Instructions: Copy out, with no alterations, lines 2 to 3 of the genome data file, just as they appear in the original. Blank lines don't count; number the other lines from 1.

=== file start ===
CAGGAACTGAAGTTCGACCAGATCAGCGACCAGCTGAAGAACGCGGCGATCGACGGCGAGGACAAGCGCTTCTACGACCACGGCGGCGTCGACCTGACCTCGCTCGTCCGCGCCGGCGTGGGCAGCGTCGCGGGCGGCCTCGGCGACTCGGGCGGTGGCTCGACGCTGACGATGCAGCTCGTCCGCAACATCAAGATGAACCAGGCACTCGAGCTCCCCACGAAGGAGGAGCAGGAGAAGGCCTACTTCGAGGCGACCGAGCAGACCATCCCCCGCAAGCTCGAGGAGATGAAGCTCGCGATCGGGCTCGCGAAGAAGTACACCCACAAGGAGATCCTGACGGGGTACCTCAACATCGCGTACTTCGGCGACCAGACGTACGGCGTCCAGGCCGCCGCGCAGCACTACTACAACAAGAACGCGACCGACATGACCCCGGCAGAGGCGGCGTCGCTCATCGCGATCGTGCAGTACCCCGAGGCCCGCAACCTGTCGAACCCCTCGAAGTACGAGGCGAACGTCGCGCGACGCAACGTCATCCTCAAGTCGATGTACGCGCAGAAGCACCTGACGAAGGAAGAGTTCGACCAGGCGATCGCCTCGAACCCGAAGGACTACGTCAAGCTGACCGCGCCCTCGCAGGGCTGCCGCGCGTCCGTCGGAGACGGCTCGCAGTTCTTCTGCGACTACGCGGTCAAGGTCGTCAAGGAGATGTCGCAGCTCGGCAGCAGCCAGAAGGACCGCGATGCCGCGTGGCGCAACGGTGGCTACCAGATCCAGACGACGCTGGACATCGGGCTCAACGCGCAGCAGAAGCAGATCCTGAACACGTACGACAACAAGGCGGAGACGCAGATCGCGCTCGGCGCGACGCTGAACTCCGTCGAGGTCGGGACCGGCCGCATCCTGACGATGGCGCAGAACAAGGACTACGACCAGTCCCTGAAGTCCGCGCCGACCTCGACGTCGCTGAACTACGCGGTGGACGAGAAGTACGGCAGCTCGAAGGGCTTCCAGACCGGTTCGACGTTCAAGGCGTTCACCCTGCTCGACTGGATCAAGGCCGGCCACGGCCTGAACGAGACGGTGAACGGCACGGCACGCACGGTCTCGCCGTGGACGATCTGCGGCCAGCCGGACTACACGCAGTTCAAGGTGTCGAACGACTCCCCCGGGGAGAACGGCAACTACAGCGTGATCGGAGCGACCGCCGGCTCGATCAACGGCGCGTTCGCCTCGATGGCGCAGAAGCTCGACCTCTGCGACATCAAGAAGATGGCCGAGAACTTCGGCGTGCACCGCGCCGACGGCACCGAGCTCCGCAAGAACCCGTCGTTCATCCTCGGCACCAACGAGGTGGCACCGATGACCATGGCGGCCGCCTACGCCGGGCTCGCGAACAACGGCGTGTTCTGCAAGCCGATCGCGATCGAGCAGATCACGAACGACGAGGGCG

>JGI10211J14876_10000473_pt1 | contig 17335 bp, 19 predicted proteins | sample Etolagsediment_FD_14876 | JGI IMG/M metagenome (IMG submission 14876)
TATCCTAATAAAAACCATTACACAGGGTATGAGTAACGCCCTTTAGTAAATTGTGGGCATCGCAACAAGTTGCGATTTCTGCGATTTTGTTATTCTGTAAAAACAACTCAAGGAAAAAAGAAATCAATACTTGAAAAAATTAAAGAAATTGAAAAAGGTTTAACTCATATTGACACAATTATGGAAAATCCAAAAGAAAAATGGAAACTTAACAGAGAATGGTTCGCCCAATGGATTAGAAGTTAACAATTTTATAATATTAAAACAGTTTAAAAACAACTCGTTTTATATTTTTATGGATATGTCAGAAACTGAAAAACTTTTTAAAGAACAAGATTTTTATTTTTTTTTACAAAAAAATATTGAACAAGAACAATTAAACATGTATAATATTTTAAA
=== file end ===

>JGI10211J14876_10000473_pt1 | contig 17335 bp, 19 predicted proteins | sample Etolagsediment_FD_14876 | JGI IMG/M metagenome (IMG submission 14876)
TATCCTAATAAAAACCATTACACAGGGTATGAGTAACGCCCTTTAGTAAATTGTGGGCATCGCAACAAGTTGCGATTTCTGCGATTTTGTTATTCTGTAAAAACAACTCAAGGAAAAAAGAAATCAATACTTGAAAAAATTAAAGAAATTGAAAAAGGTTTAACTCATATTGACACAATTATGGAAAATCCAAAAGAAAAATGGAAACTTAACAGAGAATGGTTCGCCCAATGGATTAGAAGTTAACAATTTTATAATATTAAAACAGTTTAAAAACAACTCGTTTTATATTTTTATGGATATGTCAGAAACTGAAAAACTTTTTAAAGAACAAGATTTTTATTTTTTTTTACAAAAAAATATTGAACAAGAACAATTAAACATGTATAATATTTTAAA